We’re at the ballpark, now, and while you and I are taking a second bite from our chilidogs, this is what’s happening in the outfield, according to Rick Miller, a former Gold Glove center fielder for the Bosox and the Angels. When the pitcher’s winding up, and we figure the center fielder’s just stooped over out there, waiting for the photon torpedoes to load and thinking about T-bills or jock itch endorsements, he’s really watching the pitcher and getting ready to catch the ball that has yet to be thrown. Exceptional center fielders use three main factors in judging where the ball will land: what kind of pitch is thrown where in the hitter’s zone, the first six inches of the batter’s swing, and the sound of the ball coming off the bat.

So Miller watches, then listens, then runs. Except for the most routine of hits, he never looks up to see the ball until he gets to where it is going to land; he just moves to where it should land. This technique works well except at indoor ballparks like the Seattle Kingdome. The acoustics in the Kingdome are such that Miller has to watch the ball for the half-second after it leaves the bat, just like the rest of us would do, and it costs about 20 percent of his range.

I will never be a Rick Miller. Bob Cringely, the guy who says it shouldn’t take six years to learn to be a blacksmith, wasn’t talking about what it would take to be the world’s best blacksmith. I could start today taking Rick Miller lessons from Rick Miller, and in six years or even sixty years could never duplicate his skills. It’s a bummer, I know, but it’s just too late for me to make the major leagues. Or even the Little League.

Back in elementary school, when all the other boys were shagging flies and grounders until sundown, I must have been doing something else. For some reason—I don’t remember what I was doing instead—I never played baseball as a kid. And because I never played baseball, I’ll always be in the stands eating chilidogs and never be in center field being Rick Miller.

There’s only one way to be a Rick Miller, and that’s to start training for the job when you are 8 years old. Ten years and 200,000 pop flies later, you are ready for the minor leagues. Three years after that, it’s time for the majors—the show. There are no short-cuts. A robot, a first-string goalie from the New York Rangers, or a genetically engineered boy from Brazil could not come into the game as an adult and hope to be a factor. Remember Michael Jordan’s dismal performance in the baseball minor leagues.

Even if Rick Miller himself was doing the teaching, it wouldn’t work. He’d say, “Hear the way the bat sounds? Quick, run to the right! Hear that one? Run to the left! This one’s going long! Back! Back! Back!”

But they’d all sound the same to you and me. We’d have to hear the sounds and learn to make the associations ourselves over time. We’d need those 200,000 fly balls and the ten years it would take to catch them all.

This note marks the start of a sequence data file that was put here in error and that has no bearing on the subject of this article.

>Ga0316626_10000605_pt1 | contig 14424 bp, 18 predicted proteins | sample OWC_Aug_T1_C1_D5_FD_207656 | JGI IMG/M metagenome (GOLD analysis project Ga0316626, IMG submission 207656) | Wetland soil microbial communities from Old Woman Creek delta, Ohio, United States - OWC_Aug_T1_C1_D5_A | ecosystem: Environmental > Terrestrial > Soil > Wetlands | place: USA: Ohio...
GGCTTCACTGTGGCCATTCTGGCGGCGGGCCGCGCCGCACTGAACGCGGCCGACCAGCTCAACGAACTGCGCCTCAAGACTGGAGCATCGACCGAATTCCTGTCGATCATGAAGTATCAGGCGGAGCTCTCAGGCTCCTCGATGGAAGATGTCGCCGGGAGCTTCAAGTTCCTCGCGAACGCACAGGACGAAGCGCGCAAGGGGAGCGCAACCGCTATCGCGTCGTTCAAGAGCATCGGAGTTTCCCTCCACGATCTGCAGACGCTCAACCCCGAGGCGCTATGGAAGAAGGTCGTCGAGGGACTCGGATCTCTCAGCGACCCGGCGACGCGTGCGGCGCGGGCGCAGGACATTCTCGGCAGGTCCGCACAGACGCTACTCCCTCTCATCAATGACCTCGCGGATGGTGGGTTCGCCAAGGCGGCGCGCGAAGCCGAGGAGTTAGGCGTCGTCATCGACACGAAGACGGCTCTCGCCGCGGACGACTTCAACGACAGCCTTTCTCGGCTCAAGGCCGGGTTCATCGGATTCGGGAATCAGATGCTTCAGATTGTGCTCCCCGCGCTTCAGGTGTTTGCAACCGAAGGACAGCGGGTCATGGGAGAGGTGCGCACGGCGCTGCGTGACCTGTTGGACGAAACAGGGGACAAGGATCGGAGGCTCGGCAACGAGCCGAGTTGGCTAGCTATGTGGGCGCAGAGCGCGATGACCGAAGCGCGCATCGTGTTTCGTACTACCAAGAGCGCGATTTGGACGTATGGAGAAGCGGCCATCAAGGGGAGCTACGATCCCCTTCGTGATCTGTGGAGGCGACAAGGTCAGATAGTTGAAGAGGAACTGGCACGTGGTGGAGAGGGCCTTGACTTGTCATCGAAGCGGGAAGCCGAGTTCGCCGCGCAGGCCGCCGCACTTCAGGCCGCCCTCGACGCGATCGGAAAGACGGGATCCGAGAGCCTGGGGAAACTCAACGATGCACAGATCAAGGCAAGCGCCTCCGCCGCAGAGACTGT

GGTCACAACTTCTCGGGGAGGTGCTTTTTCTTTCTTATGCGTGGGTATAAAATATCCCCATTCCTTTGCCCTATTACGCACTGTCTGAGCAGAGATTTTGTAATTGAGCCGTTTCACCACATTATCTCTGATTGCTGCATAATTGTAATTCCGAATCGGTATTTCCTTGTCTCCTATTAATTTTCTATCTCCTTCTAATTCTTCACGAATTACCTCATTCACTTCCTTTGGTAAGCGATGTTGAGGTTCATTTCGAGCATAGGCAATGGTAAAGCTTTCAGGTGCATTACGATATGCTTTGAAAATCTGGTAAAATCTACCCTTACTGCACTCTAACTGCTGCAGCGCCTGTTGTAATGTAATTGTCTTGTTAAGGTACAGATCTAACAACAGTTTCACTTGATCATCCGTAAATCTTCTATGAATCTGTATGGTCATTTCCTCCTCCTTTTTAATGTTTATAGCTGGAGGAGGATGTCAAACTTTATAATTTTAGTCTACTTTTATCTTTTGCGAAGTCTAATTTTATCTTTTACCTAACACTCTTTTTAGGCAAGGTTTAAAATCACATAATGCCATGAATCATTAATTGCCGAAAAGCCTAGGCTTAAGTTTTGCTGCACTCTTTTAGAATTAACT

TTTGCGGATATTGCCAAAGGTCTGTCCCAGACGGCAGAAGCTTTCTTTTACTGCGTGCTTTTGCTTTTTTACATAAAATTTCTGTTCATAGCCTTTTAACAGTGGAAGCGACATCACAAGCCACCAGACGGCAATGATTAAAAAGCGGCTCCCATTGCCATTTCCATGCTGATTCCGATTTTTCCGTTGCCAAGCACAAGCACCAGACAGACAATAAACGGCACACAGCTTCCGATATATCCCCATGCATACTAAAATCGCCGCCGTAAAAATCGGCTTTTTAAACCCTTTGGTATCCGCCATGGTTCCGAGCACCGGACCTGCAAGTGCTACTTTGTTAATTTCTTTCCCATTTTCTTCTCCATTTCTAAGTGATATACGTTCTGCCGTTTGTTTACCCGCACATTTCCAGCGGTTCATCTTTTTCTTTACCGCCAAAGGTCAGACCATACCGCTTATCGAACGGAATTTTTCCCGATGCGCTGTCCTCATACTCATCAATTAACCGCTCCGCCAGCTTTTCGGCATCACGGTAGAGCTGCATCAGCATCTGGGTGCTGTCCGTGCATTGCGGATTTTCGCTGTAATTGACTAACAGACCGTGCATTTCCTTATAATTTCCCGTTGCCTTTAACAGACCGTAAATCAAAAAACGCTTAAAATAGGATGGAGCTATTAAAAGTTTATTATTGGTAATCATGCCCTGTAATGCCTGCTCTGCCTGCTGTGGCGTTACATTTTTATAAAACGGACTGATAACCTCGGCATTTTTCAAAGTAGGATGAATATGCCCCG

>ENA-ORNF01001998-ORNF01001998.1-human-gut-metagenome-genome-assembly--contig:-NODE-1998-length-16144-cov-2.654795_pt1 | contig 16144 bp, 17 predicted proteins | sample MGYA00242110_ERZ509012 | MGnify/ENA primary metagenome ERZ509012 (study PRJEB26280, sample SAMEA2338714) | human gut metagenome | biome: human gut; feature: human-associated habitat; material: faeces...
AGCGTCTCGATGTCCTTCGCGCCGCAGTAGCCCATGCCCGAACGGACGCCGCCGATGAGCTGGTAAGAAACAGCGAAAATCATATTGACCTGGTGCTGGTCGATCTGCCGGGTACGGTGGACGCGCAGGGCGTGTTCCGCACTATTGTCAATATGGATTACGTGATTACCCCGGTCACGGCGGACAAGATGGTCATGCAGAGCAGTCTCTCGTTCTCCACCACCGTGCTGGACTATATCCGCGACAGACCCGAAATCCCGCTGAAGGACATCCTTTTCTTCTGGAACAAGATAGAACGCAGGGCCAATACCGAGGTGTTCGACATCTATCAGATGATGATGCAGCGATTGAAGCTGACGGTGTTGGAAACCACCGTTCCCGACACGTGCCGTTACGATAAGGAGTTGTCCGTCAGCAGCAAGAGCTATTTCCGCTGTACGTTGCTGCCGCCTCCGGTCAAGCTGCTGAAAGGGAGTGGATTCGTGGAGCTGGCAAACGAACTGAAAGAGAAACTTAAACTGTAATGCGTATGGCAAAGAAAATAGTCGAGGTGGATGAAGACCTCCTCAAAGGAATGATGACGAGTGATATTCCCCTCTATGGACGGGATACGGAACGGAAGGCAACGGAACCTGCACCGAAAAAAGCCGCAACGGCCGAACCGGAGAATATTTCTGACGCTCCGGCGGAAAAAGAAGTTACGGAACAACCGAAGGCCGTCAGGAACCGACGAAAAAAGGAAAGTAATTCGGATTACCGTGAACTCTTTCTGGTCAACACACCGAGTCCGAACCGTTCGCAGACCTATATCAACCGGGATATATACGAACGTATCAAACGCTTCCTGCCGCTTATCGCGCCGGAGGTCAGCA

There is no substitute for experience. And except for certain moves that I surprised myself with one evening years ago in the back seat of a DeSoto, there are no skills or knowledge that just spontaneously appear at a certain preprogrammed point in life.

My mother is unaware of this latter point. She bought me white 100 percent cotton J.C. Penney briefs for the first eighteen years of my life and then was surprised during a recent visit to learn that I hadn’t spontaneously switched to boxer shorts like my dad’s. She just assumed that there was some boxer short gene that lay dormant until making itself known to men after high school. There isn’t. I still wear white 100 percent cotton J.C. Penney briefs, Mom. I probably always will.

And now we’re back in the personal computer business, where there is also no substitute for experience, where good CEOs do not automatically generate from good programmers or engineers, and where everything, including growth, comes at a cost.


For computer companies, the cost of growth is usually innocence. Many company founders, who have no trouble managing twenty-five highly motivated techies, fail miserably when their work force has grown to 500 and includes all types of workers. And why shouldn’t they fail? They aren’t trained as managers. They haven’t been working their way up the management ladder in a big company like IBM. More likely, they are 30 years old and suddenly responsible for $30 million in sales, 500 families, and a customer base that keeps asking for service and support. Sometimes the leader, who never really imagined getting stuck in this particular rut, is up to the job and learns how to cope. And sometimes he or she is not up to the job and either destroys the company or is replaced with another plague—professional management.

There comes a day when the founders start to disappear, and the suits appear, with their M.B.A.s and their ideas about price points, market penetration, and strategic positioning. And because these new people don’t usually understand the inner workings of the computer or the software that is the stuff actually made by the company they now work for, the nerds tend to ignore them, thinking that the suits are only a phase the company is going through on its way to regaining balance and remembering that engineers are the appropriate center of the organization.